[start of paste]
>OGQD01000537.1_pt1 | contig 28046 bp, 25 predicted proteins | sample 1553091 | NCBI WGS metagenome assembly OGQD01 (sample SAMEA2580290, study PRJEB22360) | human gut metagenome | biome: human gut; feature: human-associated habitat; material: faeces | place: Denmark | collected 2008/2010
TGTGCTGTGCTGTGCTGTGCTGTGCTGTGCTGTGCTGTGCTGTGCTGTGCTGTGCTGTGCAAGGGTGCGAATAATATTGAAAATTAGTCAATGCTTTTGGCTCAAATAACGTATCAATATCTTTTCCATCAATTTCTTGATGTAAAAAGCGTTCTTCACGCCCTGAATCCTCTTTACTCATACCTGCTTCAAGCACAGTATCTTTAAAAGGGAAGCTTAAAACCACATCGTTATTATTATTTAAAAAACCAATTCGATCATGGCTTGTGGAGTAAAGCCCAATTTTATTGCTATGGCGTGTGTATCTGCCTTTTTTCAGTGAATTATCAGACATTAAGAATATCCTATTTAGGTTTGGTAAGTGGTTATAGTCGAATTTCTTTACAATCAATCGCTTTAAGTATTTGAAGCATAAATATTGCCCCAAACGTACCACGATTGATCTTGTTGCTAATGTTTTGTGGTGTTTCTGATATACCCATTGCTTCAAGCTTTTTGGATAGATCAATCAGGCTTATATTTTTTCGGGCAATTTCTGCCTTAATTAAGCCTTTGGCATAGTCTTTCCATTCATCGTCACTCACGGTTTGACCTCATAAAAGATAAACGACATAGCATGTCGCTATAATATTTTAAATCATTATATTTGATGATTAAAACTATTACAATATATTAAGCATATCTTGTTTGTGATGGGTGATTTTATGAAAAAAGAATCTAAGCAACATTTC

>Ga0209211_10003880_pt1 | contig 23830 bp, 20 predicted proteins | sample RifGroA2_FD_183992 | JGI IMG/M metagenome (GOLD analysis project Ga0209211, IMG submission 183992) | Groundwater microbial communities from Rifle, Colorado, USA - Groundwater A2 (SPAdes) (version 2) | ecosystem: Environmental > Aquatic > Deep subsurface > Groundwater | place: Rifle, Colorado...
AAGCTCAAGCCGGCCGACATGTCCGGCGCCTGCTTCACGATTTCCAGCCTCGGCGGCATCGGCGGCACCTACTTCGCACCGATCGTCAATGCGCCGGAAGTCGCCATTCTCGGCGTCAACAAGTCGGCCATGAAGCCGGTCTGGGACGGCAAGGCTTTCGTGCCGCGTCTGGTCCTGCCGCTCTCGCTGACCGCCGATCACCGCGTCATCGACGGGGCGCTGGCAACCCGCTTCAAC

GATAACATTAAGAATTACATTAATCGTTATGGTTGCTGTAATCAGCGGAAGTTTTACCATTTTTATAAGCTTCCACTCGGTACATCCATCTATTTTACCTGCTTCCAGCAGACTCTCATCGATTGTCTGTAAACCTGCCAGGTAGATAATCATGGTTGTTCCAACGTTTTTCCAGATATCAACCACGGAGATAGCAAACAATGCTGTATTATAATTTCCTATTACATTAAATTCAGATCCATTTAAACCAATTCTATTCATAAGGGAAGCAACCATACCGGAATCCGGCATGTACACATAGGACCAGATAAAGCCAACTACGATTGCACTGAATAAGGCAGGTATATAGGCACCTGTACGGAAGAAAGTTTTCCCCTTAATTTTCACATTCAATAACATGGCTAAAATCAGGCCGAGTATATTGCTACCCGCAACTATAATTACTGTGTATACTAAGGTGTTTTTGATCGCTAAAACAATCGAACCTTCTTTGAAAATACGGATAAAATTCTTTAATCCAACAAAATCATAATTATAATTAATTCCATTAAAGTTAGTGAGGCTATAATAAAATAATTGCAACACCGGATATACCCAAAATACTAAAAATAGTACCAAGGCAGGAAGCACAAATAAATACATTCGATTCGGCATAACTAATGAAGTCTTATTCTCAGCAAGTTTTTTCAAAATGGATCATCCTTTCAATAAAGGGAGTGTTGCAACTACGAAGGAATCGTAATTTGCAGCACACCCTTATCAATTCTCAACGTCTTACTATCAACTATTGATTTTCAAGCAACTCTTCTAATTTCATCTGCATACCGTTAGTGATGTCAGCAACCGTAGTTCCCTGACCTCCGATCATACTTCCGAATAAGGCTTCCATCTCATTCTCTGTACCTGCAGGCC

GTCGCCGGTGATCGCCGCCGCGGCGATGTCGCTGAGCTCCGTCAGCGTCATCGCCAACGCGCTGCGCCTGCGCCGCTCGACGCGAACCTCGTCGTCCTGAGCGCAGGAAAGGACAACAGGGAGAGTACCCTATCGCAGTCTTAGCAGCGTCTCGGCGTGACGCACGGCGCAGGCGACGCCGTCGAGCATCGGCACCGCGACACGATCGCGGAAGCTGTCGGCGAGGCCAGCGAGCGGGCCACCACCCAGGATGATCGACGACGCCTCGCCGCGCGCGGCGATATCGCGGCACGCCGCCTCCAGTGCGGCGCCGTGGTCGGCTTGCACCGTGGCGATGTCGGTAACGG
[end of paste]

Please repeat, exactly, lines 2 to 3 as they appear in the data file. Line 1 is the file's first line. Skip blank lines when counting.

TGTGCTGTGCTGTGCTGTGCTGTGCTGTGCTGTGCTGTGCTGTGCTGTGCTGTGCTGTGCAAGGGTGCGAATAATATTGAAAATTAGTCAATGCTTTTGGCTCAAATAACGTATCAATATCTTTTCCATCAATTTCTTGATGTAAAAAGCGTTCTTCACGCCCTGAATCCTCTTTACTCATACCTGCTTCAAGCACAGTATCTTTAAAAGGGAAGCTTAAAACCACATCGTTATTATTATTTAAAAAACCAATTCGATCATGGCTTGTGGAGTAAAGCCCAATTTTATTGCTATGGCGTGTGTATCTGCCTTTTTTCAGTGAATTATCAGACATTAAGAATATCCTATTTAGGTTTGGTAAGTGGTTATAGTCGAATTTCTTTACAATCAATCGCTTTAAGTATTTGAAGCATAAATATTGCCCCAAACGTACCACGATTGATCTTGTTGCTAATGTTTTGTGGTGTTTCTGATATACCCATTGCTTCAAGCTTTTTGGATAGATCAATCAGGCTTATATTTTTTCGGGCAATTTCTGCCTTAATTAAGCCTTTGGCATAGTCTTTCCATTCATCGTCACTCACGGTTTGACCTCATAAAAGATAAACGACATAGCATGTCGCTATAATATTTTAAATCATTATATTTGATGATTAAAACTATTACAATATATTAAGCATATCTTGTTTGTGATGGGTGATTTTATGAAAAAAGAATCTAAGCAACATTTC

>Ga0209211_10003880_pt1 | contig 23830 bp, 20 predicted proteins | sample RifGroA2_FD_183992 | JGI IMG/M metagenome (GOLD analysis project Ga0209211, IMG submission 183992) | Groundwater microbial communities from Rifle, Colorado, USA - Groundwater A2 (SPAdes) (version 2) | ecosystem: Environmental > Aquatic > Deep subsurface > Groundwater | place: Rifle, Colorado...